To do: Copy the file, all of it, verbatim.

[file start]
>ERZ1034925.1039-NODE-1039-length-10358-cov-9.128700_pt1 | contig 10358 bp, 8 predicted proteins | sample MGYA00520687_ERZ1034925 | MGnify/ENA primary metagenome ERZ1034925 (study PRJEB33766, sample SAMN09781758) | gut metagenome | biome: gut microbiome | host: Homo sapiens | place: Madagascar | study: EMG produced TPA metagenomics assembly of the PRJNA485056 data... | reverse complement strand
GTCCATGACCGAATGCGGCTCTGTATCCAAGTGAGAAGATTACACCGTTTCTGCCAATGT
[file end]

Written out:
>ERZ1034925.1039-NODE-1039-length-10358-cov-9.128700_pt1 | contig 10358 bp, 8 predicted proteins | sample MGYA00520687_ERZ1034925 | MGnify/ENA primary metagenome ERZ1034925 (study PRJEB33766, sample SAMN09781758) | gut metagenome | biome: gut microbiome | host: Homo sapiens | place: Madagascar | study: EMG produced TPA metagenomics assembly of the PRJNA485056 data... | reverse complement strand
GTCCATGACCGAATGCGGCTCTGTATCCAAGTGAGAAGATTACACCGTTTCTGCCAATGT